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dc.contributor.advisorStreit, Wolfgang R. (Prof. Dr.)
dc.contributor.authorKrysciak, Dagmar
dc.date.accessioned2020-10-19T12:53:26Z-
dc.date.available2020-10-19T12:53:26Z-
dc.date.issued2011
dc.identifier.urihttps://ediss.sub.uni-hamburg.de/handle/ediss/4904-
dc.description.abstractRhizobium sp. NGR234 belongs to the α-proteobacteria and is a unique representative of rhizobia forming nitrogen-fixing nodules with more legumes than any other microsymbiont. Many of the processes and genes necessary for an effective symbiosis were identified, but still there are significant gaps with respect to the bacterial interaction to fill and communication mechanisms to understand. Within this research, the full genome sequence of Rhizobium sp. NGR234 was established, uncovering many striking features. The 6.9-Mbp genome is composed of the 3.93-Mbp chromosome (cNGR234), the 2.43-Mbp megaplasmid (pNGR234b) and the 0.54-Mbp symbiotic plasmid (pNGR234a). A total of 6,394 ORFs were assigned on the NGR234 genome, whereas 27% of the ORFs were related to genes with unknown function. Among many other remarkable features, a surprisingly high number of 132 proteins spread over the three replicons are linked to secretory processes, giving evidence that NGR234 encodes for more different secretion systems than any other known Rhizobium. Additionally, systems linked to QS AI synthesis and quenching of such QSautoinducers could be discovered.Beside the AHL synthase TraI and the response regulator TraR present on the pNGR234b, a second possible QS system composed of NgrI/NgrR located on the chromosome was identified. Detailed sequence analyses uncovered not only a novel AHL synthase but also several putative AHL degrading enzymes spread in the genome of NGR234. Altogether 23 ORFs were found by similarity search against public databases being possibly involved in QQ processes. To confirm the surprisingly high number of genes linked to degradation of autoinducer 1 molecules, a function-based approach was implemented. A previously published screening protocol using A. tumefaciens NTL4 was employed to verify candidate clones from a NGR234 genomic cosmid clone library. The genome wide functional analysis revealed the presence of five loci that consistently gave a positive result. Two of these loci were located on pNGR234b and three were encoded by cNGR234. The corresponding ORFs of all cosmid clones could be localized by the combination of subcloning, transposon mutagenesis and NCBI BLAST analyses. The identified genes were designated dlhR, qsdR1, qsdR2, aldR and hitR-hydR. One main goal of the research was to verify the functional QQ activity of all genes and to characterize in detail the most promising genes present on pNGR234b. Consequently, heterologous expression and purification were realized for DlhR and QsdR1. DlhR resembles a bacterial dienelactone hydrolase while QsdR1 shows high similarities to a metallo-β-lactamase, comprising two conserved motifs attributed to AHLases. The QQ impact of both purified proteins was investigated using biosensor strains A. tumefaciens NTL4, P. aeruginosa PAO1 and C. violaceum CV026. In all strains, QS-dependent processes like swarming and violacein production as well as biofilm formation were reproducibly inhibited by both enzymes. Recombinant DlhR and QsdR1 investigated with the ONPG assay confirmed the ability to hydrolytically degrade 3-oxo-C8-HSL. In general, less than 73% of the employed AHL were detected for DlhR and a more pronounced degradation of AHLs (down to 40%) was measured for QsdR1. Furthermore, experimental data from competitive colonization of roots in the rhizosphere of cowpeas showed that extra copies of dlhR and the qsdR1 gene strongly contributed to plant root colonization fitness of NGR234, emphasizing the ecological importance of QQ during root colonization of seedlings (i.e. biofilm formation). Finally, to uncover the underlying cleaving mechanism of AHL degradation by both proteins, HPLC-MS analysis was employed. The HPLC-UV as well as mass spectra for DlhR and QsdR1 confirmed lactonolytic activity, giving evidence that both proteins act as true lactonases that had not being described for NGR234 or in earlier QQ studies.en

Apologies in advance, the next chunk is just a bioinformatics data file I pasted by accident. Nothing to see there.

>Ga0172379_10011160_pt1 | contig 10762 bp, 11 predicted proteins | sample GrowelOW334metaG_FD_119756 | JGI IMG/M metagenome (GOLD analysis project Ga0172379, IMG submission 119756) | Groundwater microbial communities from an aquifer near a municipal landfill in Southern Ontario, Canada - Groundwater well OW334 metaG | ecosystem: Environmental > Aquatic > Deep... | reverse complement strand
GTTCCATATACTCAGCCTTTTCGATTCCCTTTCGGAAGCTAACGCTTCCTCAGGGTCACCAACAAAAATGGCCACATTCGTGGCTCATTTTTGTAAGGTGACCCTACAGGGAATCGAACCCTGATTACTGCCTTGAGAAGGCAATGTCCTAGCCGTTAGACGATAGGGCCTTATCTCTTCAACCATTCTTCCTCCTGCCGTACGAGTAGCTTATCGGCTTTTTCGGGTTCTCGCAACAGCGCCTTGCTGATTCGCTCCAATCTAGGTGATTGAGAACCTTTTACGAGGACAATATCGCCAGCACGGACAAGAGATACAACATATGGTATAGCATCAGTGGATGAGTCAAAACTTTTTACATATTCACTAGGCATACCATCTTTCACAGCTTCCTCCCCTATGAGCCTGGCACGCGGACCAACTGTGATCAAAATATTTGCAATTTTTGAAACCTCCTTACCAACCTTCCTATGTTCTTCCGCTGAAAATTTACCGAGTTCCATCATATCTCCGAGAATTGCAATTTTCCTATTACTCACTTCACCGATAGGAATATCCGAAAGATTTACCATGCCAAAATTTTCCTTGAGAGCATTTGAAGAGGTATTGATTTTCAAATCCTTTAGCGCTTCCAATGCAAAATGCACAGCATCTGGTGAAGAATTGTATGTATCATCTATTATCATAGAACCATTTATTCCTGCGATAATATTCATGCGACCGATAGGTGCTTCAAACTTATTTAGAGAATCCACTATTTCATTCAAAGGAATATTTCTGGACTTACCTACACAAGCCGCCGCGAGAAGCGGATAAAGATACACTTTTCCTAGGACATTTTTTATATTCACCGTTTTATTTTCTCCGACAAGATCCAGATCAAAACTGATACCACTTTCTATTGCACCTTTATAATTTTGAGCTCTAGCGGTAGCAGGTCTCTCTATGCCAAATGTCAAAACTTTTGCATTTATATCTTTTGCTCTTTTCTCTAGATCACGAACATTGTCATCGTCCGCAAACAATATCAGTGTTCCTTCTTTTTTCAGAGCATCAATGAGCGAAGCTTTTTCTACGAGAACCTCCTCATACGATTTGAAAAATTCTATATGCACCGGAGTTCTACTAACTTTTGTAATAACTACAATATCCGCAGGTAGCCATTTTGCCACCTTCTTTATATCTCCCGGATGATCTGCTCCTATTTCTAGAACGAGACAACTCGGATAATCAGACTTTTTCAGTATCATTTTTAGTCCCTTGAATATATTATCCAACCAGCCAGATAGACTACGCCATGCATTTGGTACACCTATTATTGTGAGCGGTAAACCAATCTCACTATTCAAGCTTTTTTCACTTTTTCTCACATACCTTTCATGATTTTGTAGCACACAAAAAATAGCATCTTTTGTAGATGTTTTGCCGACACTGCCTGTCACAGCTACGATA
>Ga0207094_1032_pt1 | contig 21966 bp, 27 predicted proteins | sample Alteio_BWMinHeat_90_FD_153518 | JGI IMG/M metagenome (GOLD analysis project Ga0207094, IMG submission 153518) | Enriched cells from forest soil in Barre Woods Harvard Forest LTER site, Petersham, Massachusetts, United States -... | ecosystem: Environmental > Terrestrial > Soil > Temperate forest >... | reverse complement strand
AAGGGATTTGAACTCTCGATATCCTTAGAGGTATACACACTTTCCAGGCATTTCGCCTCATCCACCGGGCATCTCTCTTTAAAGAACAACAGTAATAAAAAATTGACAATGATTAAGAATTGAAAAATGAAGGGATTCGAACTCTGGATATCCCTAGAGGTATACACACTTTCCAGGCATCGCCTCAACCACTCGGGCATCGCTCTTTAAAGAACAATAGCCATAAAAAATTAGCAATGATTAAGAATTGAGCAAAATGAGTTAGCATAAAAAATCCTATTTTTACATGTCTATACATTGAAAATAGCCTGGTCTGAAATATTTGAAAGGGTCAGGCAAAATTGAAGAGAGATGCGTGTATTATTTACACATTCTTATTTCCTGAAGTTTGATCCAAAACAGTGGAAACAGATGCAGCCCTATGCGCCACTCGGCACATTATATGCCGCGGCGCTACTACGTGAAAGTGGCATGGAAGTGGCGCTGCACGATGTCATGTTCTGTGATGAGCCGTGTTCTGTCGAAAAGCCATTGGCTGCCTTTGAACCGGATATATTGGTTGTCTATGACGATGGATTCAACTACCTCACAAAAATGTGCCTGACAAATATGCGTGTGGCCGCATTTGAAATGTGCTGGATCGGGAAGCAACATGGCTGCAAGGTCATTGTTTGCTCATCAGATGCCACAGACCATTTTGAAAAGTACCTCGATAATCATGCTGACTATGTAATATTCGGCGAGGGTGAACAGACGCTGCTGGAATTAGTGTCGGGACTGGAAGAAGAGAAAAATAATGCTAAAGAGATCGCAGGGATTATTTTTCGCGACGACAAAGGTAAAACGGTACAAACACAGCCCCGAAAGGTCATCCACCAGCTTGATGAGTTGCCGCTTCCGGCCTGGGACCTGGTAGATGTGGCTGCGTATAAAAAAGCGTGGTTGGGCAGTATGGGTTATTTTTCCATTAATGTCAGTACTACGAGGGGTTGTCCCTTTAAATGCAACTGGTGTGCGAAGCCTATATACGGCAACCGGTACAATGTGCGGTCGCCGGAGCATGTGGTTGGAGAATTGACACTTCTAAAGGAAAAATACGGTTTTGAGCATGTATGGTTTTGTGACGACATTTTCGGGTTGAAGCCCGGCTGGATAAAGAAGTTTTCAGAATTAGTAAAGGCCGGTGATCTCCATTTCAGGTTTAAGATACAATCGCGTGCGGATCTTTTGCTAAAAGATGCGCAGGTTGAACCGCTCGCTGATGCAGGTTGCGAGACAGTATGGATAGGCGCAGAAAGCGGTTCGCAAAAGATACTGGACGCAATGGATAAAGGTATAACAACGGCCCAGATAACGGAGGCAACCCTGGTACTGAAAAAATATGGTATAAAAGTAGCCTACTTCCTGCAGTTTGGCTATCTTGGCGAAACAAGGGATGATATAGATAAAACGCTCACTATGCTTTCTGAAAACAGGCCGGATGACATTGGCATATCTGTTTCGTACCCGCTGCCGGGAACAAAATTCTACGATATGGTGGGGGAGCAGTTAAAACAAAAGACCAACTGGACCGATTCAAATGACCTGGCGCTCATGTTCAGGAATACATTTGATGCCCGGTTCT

dc.language.isoenen
dc.publisherStaats- und Universitätsbibliothek Hamburg Carl von Ossietzky
dc.rightshttp://purl.org/coar/access_right/c_abf2
dc.subject.ddc570 Biowissenschaften, Biologie
dc.titleThe complete genome sequence of Rhizobium sp. NGR234 reveals a surprisingly large number of quorum quenching associated genesen
dc.title.alternativeDas Quorum Quenching Potential von Rhizobium sp. NGR234de
dc.typedoctoralThesis
dcterms.dateAccepted2011-08-26
dc.rights.ccNo license
dc.rights.rshttp://rightsstatements.org/vocab/InC/1.0/
dc.subject.bcl35.70 Biochemie: Allgemeines
dc.subject.bcl42.13 Molekularbiologie
dc.subject.bcl42.30 Mikrobiologie
dc.subject.bcl58.30 Biotechnologie
dc.subject.gndQuorum Sensing
dc.subject.gndZell-Zell Kommunikation
dc.subject.gndQuorum Quenching
dc.subject.gndRhizobium sp. NGR234
dc.type.casraiDissertation-
dc.type.dinidoctoralThesis-
dc.type.driverdoctoralThesis-
dc.type.statusinfo:eu-repo/semantics/publishedVersion
dc.type.thesisdoctoralThesis
tuhh.opus.id6168
tuhh.opus.datecreation2013-06-07
tuhh.type.opusDissertation-
thesis.grantor.departmentBiologie
thesis.grantor.placeHamburg
thesis.grantor.universityOrInstitutionUniversität Hamburg
dcterms.DCMITypeText-
tuhh.gvk.ppn767848977
dc.identifier.urnurn:nbn:de:gbv:18-61687
item.languageiso639-1other-
item.creatorOrcidKrysciak, Dagmar-
item.grantfulltextopen-
item.creatorGNDKrysciak, Dagmar-
item.advisorGNDStreit, Wolfgang R. (Prof. Dr.)-
item.fulltextWith Fulltext-
Enthalten in den Sammlungen:Elektronische Dissertationen und Habilitationen
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